Tlaib Slams Anti-BDS Measure: 'Literally an Attack on Our Constitution'

January 9, 2019

Rep. Rashida Tlaib (D., Mich.) on Tuesday slammed efforts in the Senate to pass a bill that, among other measures, would allow state and local governments to refrain from doing business with U.S. companies that boycott Israel.

Tlaib, the first Palestinian-American woman elected to Congress, appeared on WBAI, a progressive radio channel, for an interview with "Democracy Now!" host Amy Goodman, where she was asked about her opposition to Senate Bill S.1, sponsored by Sen. Marco Rubio (R., Fla.).

"The Intercept is reporting that the Senate in its first legislative act will take up a bill that aims to prevent opposition to the Israeli government by allowing state and local governments to boycott any U.S. companies which are engaged in a boycott against Israel," Goodman said. "It's called the 'Combatting BDS Act' ... Can you respond to the state of laws and the legislation being introduced?"

"I agree with Senator Sanders and ACLU and others who see this as an anti-speech, anti-First Amendment bill," Tlaib said. "The fact that we have our senators that right now could be voting on opening up our government, they have the bills in their hands, are voting on this, that's distracting us from what is our focus, which is the American people."

She castigated the "Combatting BDS Act," a measure contained in the "Strengthening America's Security in the Middle East Act of 2019" to combat the Boycott, Divestment, and Sanctions movement, or BDS, which wages economic boycotts on the Jewish state and its people. Tlaid said the act is "literally an attack on our Constitution."

"One of the most critical rights that we have in our country is freedom of speech. I cannot imagine our country not having the right to economic boycott," Tlaib said. "I just wish the United States senators that are in power, that are in leadership right now, would not be so focused on taking away our rights and be focused on helping the thousands of families, millions going on the 18th day that are impacted by this government shutdown."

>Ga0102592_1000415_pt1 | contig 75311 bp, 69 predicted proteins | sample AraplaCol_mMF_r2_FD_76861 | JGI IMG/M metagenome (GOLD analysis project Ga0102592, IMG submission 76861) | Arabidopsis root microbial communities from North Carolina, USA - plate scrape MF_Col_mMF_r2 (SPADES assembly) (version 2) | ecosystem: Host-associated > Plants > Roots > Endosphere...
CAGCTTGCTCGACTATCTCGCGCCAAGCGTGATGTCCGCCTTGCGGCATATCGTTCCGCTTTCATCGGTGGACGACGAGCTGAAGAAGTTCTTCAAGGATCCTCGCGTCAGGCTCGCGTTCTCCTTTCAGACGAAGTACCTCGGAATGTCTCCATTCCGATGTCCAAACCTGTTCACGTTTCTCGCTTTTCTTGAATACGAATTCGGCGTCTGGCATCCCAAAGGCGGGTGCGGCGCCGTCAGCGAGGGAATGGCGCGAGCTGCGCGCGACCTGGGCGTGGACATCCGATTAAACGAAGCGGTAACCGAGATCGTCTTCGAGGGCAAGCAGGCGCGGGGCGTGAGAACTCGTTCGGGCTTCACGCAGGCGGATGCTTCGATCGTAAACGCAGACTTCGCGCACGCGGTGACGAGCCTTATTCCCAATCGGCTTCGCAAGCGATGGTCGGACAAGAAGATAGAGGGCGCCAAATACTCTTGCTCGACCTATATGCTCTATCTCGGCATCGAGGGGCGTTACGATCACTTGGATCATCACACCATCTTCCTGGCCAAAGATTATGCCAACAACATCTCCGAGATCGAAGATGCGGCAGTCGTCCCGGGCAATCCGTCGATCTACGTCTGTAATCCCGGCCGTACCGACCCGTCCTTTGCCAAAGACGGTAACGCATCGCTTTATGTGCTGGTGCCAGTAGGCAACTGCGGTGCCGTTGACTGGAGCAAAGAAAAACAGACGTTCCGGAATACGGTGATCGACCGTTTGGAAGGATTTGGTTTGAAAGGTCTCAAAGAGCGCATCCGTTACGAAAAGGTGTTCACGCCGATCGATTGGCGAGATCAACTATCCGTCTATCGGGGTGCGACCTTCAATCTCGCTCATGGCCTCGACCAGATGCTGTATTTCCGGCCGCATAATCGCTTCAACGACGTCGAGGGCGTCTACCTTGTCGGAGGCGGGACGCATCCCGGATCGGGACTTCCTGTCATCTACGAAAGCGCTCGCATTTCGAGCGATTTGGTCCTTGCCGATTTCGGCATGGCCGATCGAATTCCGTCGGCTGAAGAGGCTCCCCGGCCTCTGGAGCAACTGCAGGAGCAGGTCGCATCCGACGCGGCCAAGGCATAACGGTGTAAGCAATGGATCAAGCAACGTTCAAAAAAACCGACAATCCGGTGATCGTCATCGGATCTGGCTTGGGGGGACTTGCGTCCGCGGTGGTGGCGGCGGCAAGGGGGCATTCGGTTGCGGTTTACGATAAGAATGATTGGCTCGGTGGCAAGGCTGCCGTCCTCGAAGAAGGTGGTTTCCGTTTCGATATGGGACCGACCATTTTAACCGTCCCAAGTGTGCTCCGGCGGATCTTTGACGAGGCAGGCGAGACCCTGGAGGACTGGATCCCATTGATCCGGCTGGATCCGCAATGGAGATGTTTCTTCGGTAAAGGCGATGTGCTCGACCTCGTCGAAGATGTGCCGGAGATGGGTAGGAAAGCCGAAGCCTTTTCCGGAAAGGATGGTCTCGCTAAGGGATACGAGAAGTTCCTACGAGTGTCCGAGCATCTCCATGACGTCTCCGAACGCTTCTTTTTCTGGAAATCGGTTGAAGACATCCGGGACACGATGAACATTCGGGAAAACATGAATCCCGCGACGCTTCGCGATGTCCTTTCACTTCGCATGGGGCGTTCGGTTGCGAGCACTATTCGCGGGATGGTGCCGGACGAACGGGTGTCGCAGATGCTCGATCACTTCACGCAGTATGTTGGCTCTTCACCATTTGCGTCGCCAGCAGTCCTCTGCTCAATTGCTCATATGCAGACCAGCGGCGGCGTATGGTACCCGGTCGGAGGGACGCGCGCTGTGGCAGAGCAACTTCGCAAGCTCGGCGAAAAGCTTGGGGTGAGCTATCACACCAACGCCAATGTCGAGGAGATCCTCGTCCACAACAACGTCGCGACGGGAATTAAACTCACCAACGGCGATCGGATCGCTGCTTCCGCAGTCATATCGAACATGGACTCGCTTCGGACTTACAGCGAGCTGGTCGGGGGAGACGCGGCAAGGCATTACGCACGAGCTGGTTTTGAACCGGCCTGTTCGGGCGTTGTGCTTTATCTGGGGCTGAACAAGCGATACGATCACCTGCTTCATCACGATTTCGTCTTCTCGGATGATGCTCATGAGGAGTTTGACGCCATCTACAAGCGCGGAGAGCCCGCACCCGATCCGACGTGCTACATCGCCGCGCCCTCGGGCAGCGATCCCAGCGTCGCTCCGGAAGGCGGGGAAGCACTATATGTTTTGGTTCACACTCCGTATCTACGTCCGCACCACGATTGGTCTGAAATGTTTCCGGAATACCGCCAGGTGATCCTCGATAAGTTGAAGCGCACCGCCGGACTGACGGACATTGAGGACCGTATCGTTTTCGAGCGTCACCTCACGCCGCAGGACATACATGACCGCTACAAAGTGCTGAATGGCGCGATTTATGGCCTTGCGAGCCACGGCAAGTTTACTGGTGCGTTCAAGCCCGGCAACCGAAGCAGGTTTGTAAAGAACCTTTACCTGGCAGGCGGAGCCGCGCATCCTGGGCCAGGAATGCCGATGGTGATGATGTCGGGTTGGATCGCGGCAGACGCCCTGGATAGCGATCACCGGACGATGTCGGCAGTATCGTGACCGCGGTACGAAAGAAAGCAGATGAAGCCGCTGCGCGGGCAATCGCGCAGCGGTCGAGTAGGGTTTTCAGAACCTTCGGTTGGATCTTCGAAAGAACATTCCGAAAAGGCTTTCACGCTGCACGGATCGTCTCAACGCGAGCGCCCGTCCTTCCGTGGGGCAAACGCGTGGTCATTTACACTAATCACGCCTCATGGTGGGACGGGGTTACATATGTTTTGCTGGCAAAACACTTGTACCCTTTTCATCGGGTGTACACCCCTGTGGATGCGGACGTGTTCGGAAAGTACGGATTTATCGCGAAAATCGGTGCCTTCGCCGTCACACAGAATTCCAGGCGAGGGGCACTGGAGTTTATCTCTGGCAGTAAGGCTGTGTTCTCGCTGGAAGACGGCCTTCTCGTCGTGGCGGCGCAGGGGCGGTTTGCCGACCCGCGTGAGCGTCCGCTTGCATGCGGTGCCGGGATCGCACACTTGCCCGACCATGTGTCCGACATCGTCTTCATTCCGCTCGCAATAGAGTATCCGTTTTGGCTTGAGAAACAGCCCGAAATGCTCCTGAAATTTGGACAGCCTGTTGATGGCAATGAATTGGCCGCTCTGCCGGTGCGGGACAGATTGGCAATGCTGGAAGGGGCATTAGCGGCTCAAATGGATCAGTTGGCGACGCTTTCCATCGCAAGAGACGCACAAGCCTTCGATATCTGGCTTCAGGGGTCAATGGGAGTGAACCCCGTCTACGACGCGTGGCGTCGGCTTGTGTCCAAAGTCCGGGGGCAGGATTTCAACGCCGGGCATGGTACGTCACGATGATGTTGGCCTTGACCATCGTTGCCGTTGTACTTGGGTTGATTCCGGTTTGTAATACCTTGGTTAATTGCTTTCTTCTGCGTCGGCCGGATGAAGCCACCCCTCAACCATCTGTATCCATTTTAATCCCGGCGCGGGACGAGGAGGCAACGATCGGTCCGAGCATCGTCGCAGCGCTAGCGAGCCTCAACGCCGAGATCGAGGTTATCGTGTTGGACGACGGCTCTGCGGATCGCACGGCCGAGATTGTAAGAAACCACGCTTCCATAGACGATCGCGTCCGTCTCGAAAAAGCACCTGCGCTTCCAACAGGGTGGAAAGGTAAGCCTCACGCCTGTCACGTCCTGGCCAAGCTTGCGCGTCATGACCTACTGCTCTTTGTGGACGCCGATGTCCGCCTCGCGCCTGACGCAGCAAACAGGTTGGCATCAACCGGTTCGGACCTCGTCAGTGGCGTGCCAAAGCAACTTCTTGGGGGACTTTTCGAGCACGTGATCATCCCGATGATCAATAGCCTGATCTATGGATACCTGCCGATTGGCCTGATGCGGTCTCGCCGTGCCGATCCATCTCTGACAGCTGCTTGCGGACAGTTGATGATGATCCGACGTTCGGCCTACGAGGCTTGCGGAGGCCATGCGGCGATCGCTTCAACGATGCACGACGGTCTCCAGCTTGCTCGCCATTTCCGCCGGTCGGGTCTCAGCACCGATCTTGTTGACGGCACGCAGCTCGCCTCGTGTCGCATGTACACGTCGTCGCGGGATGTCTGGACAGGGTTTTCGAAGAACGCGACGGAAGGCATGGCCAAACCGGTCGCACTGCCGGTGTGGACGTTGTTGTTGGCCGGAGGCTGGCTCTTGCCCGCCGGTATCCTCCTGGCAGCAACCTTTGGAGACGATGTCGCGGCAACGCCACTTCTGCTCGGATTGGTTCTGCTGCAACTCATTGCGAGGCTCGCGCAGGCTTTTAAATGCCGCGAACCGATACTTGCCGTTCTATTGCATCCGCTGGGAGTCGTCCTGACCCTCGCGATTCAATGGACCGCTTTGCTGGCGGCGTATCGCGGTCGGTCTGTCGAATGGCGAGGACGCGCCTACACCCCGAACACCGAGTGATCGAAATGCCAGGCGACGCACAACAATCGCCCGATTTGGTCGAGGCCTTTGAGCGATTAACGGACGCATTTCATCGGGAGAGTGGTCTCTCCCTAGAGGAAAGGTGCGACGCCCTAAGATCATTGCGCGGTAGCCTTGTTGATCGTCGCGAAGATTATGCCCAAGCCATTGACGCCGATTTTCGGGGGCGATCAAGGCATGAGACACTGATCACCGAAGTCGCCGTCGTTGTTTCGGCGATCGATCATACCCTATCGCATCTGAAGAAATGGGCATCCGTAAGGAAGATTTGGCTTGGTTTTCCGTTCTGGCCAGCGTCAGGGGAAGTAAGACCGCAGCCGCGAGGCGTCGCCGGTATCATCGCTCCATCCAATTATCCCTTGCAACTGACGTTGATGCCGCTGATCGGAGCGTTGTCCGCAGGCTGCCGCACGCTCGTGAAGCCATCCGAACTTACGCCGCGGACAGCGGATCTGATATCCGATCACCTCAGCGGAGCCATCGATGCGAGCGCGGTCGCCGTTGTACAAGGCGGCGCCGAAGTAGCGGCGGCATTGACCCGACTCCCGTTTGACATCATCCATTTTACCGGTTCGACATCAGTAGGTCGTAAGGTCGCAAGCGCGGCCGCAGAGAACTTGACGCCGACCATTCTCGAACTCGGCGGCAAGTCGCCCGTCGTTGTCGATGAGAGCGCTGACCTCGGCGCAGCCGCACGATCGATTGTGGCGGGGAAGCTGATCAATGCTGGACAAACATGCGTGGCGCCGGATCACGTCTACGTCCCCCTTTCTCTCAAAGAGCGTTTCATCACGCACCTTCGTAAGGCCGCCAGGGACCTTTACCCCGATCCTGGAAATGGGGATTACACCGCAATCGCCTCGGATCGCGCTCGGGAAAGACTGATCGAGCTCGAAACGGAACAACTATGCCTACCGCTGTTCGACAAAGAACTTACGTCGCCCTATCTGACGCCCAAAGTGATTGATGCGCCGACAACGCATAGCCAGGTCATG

Goodman brought up Tlaib's tweet from Sunday, where she said Republicans in the Senate "forgot what country they represent. This is the U.S. where boycotting is a right & part of our historical fight for freedom & equality." The host quoted Jonathan Greenblatt, the head of the Anti-Defamation League, who said Tlaib's comment "could be interpreted as offensively insinuating dual loyalty – a trope with a long and troubling history."

The congresswoman pushed back against Greenblatt and her critics by saying that "everyone knows what my intent was. I said 'read the United States Constitution.' That's exactly what I want them to do because that is the law of the land."

"I don't want our right to be able to speak in dissent to be taken away. I don't care if it's Saudi Arabia or if it's Israel or any other country," Tlaib said. "I can't imagine our members of Congress or even the residents back in the day that pushed back against the apartheid in Africa not to be able to boycott. All of these kinds of claims are just farce."

Tlaib said the anti-BDS laws are "fundamentally un-American" in a statement to the Metro Times.

Senate Majority Leader Mitch McConnell (R., Ky.) expedited consideration of the bill and had it moved straight to a vote on the floor on Tuesday, but top Senate Democrats balked at the bill, despite the package previously receiving bipartisan support. Sens. Chris Van Hollen (D., Md.), Ben Cardin (D., Md.), and Bernie Sanders (I., Vt.) were among the senators who came out against a vote on the pro-Israel legislation.

"It's absurd that the first bill during the shutdown is legislation which punishes Americans who exercise their constitutional right to engage in political activity," Sanders said in a tweet. "Democrats must block consideration of any bills that don't reopen the government. Let's get our priorities right."

Cardin tweeted the Senate "should not take up any bills unrelated to reopening the government" until the shutdown is resolved.

The package stalled in the Senate on Tuesday with a vote of 56-44, not enough to clear the 60-vote hurdle needed to advance, the Washington Post reported.

Rubio responded to critics accusing his bill of running counter to the First Amendment by saying it "isn’t about free speech."

"Companies are free to boycott Israel. But local and state governments should be free to end contracts with companies that do," Rubio tweeted.